Not all heroes are, well, heroes – and when you find yourself imprisoned in the dystopian world of Warhammer 40K, you’ve really got no other choice but to follow the Emperor’s orders. Darktide is developer Fatshark’s newest addition to their successful line of Left 4 Dead-like horde shooters that borrows aspects of Warhammer: Vermintide and dumps a hefty serving of futuristic, grimdark spice on top. I had a chance to jump in the Warhammer 40K: Darktide Closed Beta, and in between dying a lot, I died a lot. When I wasn’t dying a lot, I spent my time dying a lot. Sometimes, I even got to shoot things.
Warhammer 40K: Darktide First Impressions — Rated G For Grim
Gamers will feel right at home in the world of Darktide, as things like the sun and outdoors are few and far between, if even present at all. As a stark contrast to Vermintide’s setting of sunlit swamps, valleys, and medieval villages, Darktide takes place in the dystopian city of Tertium – a massive, sprawling metropolis filled with interconnected factories, power plants, and dark corridors. It gets pretty dark, and the occasional orange hues of a nearby blast furnace or flickering of faulty spotlights bring brief moments of comfort to what feels like a nightmarish “Bring Your Kids To Work” day gone wrong.
The stages are long and, while not at all a bad thing, definitely feel like more of an investment compared to Vermintide’s levels. The roughly 30-minute missions had my crew and I blasting from one horde of enemies to another, with short moments of respite sprinkled in between to restock on ammo and health, culminating into a claustrophobic gauntlet of mayhem before escaping. That is, if we managed to escape at all, as even the 2-star difficulty stages had us packing our bags back towards the lobby more often than not. Of course, levels are bound to get easier as your character levels up and obtains better weapons, but I’m what you call a Gamer®, and I can handle the heat. Sometimes.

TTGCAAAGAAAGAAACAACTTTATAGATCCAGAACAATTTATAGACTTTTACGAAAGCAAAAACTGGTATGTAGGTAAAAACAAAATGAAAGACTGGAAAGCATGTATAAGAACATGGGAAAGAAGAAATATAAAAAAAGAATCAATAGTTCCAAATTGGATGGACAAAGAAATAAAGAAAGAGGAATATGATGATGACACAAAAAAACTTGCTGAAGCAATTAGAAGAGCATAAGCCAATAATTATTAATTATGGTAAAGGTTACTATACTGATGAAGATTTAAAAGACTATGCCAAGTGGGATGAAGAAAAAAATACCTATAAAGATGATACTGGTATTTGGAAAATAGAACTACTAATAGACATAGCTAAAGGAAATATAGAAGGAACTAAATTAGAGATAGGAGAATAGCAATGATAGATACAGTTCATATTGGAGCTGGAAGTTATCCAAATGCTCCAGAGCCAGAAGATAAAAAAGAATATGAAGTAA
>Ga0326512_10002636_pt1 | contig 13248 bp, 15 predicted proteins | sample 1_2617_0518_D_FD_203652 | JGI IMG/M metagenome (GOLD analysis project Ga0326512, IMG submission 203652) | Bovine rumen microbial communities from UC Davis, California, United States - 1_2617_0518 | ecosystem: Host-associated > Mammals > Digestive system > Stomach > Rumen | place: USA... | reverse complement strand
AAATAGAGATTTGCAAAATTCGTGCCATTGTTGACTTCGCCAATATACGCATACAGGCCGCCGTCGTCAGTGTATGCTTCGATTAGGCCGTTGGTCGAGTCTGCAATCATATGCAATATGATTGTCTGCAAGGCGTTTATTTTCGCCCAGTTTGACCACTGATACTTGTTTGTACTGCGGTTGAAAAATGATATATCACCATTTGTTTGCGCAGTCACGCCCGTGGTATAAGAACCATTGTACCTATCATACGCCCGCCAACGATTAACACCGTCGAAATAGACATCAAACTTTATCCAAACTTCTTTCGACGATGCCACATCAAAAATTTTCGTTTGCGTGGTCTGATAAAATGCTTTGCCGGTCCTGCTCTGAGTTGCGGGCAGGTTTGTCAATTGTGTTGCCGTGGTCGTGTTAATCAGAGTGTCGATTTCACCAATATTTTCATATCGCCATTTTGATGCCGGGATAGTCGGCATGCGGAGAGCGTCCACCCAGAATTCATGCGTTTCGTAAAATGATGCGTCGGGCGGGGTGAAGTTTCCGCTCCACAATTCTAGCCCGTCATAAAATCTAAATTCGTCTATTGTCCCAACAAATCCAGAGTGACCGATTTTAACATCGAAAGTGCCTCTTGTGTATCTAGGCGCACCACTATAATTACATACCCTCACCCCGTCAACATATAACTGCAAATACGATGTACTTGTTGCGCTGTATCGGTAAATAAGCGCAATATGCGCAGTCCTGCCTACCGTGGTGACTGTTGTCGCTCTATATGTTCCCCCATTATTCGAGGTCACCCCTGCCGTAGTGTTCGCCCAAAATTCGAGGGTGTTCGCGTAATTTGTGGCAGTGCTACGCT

Warhammer 40K: Darktide — More or Less the Same
One thing I appreciated about Darktide was its surprisingly robust character creator, which not only allowed me to customize my character’s appearance but even had me craft a backstory with several premade selections of lore. I chose their home planet, notable personality traits, and the moments that led to their imprisonment within Tertium. These things meant practically nothing from a gameplay perspective, but they helped to add a dash of flavor in the naturally repetitive gameplay loop that Darktide is built. In one level, my teammate’s character began speaking to my character, throwing playful jabs at me and likening our environment to my desecrated homeland of Cadia. I thought that was neat, and added just a little more immersion and world-building than I expected.
Other than the setting, Darktide felt more or less the same compared to Vermintide as far as the gameplay is concerned. I’d choose a mission with a fixed party or be match-made into one, rip and tear my way through a level, and reap the rewards in the form of experience, currency, and weapons in the end. In the Beta, there weren’t any Strongboxes rewarded based on my performance to open; instead, I was given an upgraded version of a weapon tailored to my current class. Once I reached a certain level, I was able to purchase more weapons from one of the vendors in Tertium’s hub area. This was a little disappointing, and I’m hoping that Strongboxes make a return in the finished product. There’s something exciting about opening stacks of Strongboxes after a few sessions of violence.
Darktide has four classes to choose from; the Veteran Sharpshooter, Zealot Preacher, Psyker Psykinetic, and the Ogryn Skullbreaker. Each class has its own unique abilities and perks to eventually earn through experience, though their class identities aren’t quite as fleshed out as Vermintide’s. When it comes down to it, everyone has a gun and a melee weapon to use, and I didn’t feel like any class excelled at performing tasks better than another class. In fact, the guns aren’t even restricted to specific classes and are often shared amongst different characters.
We’ll surely see additional classes released post-launch and whenever DLC starts showing up but, until then, it feels like you’re better off just choosing whichever class-specific grenade you like using the best.
Warhammer 40K: Darktide — Crushing Skulls is Fun
Regardless of whatever minimal flaws it may have, I still had a blast playing Darktide. The greater focus on gunplay made me feel right at home, and the traditional melee combat was visceral, impactful, and very bloody. There’s nothing quite like taking a shovel to a mutant’s face. I think fans of this FPS genre, whether they’ve played Vermintide or not, are going to really enjoy Darktide when it releases for PC on November 30.
Obey the Emperor.